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Baltimore School of the Arts Alumni Surprised Retiring Director Norma Pera With a Special Tribute Performance

Norma Pera, center, with current and former students from Saturday evening's performance.

After 39 years with the Baltimore School for the Arts, Norma Pera announced her retirement this year. On Saturday, her colleagues and students gathered to honor her with a night of gratitude and dance.


The concert was packed with touching tributes, a video of her memorable quirks (aka "Norma-isms"), and an impressive lineup of surprise performances. Jacqueline Green (class of '07) and Courtney Celeste Spears (class of '12), both currently members of the Alvin Ailey American Dance Theater, performed a duet. Complexions Contemporary Ballet company member Doug Baum, who graduated from BSA in '06, choreographed a piece that was performed by current 11th-graders. Roger Cunningham (class of '90) flew in from Switzerland, where he is the director of Cunningham International Dance Center, to set a piece for the performance.

Former student Jaqueline Green, left, with Aubrey Brown. Photo courtesy of BSA.

Pera has taught dance at the school since it opened in 1979. When Sylvester Campbell retired in 1992, she became the head of the department. Teaching upwards of 2,000 dancers, BSA notes that she's been mentoring young black ballerinas and dancers long before there was a movement to do so.

"Norma's expertise in the field has been shaped by the unique and diverse student population that sets our institution apart from other conservatory-style schools," says Iris Andersen Grizzell, class of '96 and a current BSA dance teacher. "She has gone to bat for students who have had no other support system in their lives and guided them to graduation and success," she adds.

Norma Pera. Photo by Mary Gardella, courtesy of BSA

Pera, who danced with the Radio City Music Hall's ballet company, Rudolf Nureyev and Friends, and the Maryland Ballet, had a "no-nonsense approach," says Andersen Grizzell. Pera had a way of simplifying the ballet vocabulary so that it could be better understood, says former student Courtney Spears, who remembers Pera saying, "If you close your fifth position and actually use your arms, you'll get around in a pirouette twice...what a concept!"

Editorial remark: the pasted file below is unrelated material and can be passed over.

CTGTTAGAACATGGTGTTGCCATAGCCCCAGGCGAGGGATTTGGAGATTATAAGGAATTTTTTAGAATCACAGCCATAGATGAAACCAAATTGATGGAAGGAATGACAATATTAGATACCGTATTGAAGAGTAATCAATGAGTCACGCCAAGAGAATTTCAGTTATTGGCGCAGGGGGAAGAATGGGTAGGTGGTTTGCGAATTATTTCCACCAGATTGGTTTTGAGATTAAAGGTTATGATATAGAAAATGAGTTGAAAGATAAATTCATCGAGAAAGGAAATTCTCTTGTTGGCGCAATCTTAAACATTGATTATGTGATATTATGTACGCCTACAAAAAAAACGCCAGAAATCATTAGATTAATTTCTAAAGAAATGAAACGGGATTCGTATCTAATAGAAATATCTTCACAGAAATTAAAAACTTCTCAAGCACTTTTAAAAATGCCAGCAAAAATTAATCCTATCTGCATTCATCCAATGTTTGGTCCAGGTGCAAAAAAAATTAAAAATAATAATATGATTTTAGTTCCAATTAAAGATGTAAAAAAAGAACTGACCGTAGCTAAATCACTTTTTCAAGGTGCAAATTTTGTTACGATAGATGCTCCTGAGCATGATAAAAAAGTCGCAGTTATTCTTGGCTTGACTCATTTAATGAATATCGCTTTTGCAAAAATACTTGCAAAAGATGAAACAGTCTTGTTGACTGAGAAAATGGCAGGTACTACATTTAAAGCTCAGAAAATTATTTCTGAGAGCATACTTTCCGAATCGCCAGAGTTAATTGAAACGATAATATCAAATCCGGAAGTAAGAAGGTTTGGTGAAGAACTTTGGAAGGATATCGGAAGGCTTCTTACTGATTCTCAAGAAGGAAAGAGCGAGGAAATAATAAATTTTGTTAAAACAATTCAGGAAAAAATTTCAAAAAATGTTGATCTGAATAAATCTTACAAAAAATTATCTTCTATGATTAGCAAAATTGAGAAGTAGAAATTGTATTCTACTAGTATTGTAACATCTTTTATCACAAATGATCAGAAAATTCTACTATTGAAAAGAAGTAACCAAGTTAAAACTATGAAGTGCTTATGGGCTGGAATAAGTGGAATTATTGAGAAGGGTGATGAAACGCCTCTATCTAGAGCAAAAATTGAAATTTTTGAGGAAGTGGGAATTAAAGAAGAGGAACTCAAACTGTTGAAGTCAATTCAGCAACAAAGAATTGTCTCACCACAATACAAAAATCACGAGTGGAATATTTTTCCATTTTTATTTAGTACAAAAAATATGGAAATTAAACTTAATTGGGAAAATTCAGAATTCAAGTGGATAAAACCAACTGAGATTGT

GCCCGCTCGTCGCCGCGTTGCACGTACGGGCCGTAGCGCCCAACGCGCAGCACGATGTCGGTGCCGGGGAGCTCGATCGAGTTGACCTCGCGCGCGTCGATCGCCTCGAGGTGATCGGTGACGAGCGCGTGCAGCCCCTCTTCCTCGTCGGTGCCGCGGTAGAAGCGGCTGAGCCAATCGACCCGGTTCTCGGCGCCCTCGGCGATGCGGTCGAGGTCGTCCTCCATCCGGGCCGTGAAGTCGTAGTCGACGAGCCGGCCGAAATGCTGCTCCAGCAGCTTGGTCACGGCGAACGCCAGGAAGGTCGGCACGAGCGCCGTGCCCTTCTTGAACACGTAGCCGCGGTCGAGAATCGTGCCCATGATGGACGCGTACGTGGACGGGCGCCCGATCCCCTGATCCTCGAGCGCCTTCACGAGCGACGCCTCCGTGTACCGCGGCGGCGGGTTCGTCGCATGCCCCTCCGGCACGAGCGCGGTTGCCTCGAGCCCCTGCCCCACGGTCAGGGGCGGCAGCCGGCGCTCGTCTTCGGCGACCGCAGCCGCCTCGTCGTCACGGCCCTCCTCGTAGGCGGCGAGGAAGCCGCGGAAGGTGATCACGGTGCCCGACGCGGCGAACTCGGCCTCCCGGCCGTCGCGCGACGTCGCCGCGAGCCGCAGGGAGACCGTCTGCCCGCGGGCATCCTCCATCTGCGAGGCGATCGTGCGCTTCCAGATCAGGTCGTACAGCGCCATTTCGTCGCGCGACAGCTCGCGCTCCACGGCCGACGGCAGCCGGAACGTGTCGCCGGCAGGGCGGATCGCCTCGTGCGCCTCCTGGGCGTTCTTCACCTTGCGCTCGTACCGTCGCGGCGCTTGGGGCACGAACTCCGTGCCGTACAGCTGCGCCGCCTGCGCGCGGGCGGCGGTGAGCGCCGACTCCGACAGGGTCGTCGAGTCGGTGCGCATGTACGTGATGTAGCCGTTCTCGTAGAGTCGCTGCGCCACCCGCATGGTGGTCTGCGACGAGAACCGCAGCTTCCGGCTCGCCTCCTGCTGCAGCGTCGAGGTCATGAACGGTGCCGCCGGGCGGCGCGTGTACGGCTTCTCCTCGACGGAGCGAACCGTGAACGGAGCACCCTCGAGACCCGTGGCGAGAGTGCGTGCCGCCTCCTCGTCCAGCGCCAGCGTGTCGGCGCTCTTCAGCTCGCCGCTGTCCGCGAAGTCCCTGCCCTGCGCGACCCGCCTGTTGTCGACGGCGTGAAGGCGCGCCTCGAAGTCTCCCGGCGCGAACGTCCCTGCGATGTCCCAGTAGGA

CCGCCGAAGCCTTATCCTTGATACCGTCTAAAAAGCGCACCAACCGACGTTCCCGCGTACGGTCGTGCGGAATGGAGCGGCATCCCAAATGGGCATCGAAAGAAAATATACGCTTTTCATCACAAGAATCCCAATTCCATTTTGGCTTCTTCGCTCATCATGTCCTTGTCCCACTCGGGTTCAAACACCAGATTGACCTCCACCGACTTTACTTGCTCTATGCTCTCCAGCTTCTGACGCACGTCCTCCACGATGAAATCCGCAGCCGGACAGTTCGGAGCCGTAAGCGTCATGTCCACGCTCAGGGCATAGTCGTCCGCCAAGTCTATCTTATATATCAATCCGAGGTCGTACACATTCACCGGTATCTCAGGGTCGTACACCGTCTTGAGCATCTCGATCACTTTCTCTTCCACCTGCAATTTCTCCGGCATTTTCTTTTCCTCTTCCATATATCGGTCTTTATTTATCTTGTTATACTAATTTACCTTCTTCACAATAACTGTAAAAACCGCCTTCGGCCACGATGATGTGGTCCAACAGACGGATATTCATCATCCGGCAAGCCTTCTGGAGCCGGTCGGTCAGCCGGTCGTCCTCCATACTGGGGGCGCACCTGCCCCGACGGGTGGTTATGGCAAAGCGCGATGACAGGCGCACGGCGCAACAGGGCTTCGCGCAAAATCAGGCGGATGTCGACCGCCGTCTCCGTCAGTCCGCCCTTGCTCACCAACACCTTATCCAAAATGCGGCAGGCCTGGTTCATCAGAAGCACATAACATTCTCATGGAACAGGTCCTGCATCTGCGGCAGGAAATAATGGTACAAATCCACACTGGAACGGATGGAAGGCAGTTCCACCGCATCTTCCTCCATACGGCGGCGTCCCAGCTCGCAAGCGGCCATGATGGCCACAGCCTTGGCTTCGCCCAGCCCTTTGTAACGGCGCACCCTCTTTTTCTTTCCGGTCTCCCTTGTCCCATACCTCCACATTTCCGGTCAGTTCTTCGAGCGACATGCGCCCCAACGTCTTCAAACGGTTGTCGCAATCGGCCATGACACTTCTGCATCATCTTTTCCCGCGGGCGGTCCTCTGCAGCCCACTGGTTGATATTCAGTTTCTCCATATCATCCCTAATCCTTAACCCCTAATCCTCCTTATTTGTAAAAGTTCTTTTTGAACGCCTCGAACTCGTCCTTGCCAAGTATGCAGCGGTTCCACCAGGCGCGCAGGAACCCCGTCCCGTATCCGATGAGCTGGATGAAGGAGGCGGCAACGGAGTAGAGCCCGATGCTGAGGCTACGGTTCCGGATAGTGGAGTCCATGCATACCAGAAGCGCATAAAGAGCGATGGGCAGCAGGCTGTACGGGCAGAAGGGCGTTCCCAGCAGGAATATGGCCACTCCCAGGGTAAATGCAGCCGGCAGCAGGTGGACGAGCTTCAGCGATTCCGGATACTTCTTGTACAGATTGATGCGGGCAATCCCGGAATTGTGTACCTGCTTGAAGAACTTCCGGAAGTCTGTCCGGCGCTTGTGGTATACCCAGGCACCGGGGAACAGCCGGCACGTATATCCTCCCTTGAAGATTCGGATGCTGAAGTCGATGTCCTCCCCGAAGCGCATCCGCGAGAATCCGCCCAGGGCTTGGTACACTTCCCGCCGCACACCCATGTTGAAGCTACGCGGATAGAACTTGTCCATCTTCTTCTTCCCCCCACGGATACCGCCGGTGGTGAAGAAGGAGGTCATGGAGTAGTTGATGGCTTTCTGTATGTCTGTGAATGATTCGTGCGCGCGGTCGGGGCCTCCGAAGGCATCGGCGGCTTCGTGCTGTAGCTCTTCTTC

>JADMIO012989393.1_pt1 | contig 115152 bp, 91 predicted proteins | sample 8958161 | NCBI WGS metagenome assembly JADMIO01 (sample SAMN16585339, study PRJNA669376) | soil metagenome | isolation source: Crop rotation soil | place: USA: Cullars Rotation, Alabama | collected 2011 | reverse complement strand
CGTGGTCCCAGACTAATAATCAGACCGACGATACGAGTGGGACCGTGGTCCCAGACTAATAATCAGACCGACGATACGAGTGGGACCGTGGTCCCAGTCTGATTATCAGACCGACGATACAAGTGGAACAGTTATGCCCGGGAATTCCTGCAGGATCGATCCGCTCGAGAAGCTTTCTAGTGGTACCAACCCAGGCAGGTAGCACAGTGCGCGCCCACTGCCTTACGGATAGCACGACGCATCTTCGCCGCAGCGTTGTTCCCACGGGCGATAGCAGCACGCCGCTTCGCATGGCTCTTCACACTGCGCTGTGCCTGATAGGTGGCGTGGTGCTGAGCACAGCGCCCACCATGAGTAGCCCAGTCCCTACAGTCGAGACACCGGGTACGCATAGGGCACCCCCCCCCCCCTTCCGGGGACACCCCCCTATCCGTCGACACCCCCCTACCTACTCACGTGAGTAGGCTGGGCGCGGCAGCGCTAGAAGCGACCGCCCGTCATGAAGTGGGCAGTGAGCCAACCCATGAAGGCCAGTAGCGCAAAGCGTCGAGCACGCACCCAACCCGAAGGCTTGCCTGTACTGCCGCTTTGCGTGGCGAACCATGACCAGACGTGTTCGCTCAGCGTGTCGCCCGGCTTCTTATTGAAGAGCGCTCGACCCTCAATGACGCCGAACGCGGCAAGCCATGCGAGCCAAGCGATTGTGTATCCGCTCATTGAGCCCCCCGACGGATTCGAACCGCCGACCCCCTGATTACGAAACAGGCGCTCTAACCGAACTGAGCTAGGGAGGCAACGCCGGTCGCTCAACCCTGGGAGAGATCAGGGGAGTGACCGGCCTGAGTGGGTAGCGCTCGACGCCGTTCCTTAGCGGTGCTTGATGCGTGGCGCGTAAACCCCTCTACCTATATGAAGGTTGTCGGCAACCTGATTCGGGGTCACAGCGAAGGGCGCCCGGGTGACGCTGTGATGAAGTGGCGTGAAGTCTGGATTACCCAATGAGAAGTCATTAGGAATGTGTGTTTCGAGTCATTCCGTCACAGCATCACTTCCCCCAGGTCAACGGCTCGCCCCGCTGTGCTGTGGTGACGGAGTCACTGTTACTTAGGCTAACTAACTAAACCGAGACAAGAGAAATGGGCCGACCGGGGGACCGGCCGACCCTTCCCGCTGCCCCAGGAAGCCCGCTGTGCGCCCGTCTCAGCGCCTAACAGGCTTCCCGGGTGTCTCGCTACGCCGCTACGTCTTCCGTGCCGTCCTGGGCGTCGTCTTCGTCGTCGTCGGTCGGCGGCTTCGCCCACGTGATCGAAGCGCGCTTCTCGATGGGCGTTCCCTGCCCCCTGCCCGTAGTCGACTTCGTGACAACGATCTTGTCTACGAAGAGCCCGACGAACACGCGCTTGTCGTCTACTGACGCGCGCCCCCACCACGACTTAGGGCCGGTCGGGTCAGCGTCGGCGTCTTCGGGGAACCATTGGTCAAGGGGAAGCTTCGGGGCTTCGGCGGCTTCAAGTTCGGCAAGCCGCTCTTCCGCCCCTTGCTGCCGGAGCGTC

Pera with former student and New York City Ballet dancer Kenard Henson. Photo courtesy of BSA.

Her teaching style had a profound effect on so many of her students outside of their dance training.

"With the pressures that come with the academic and artistic demands of a top-notch performing arts high school like Baltimore School for the Arts, I always felt a balance with Norma between her insistence on excellence and her supportive and fun nature. Norma laughed bigger than anyone…and yelled louder, too!" —Nicole Cornell, class of '95

Cornell (left) with Pera. Cornell is currently a manager with the George Balanchine Trust. Photo courtesy of BSA

"Norma Pera took a chance on me. I entered BSA with no training and no idea what I was getting myself into. She was patient with me, encouraging me every step of the way. I have learned so much from her, artistically and professionally. I don't think there will ever be a teacher with such an epic rond de jambe combo." —Jacqueline Green, class of 2007, Alvin Ailey American Dance Theater

Pera (bottom right) with choreographer Hinton Battle and students. Photo courtesy of BSA

"Mrs. Pera made the studio a safe space to ask questions and a judgment-free zone to try all things. She instilled a sense of confidence and drive in my dancing that I will forever be grateful for. She is my foundation and was more than a teacher. She was family and someone that I trust with anything." —Courtney Celeste Spears, class of 2012, dancer with Alvin Ailey American Dance Theater

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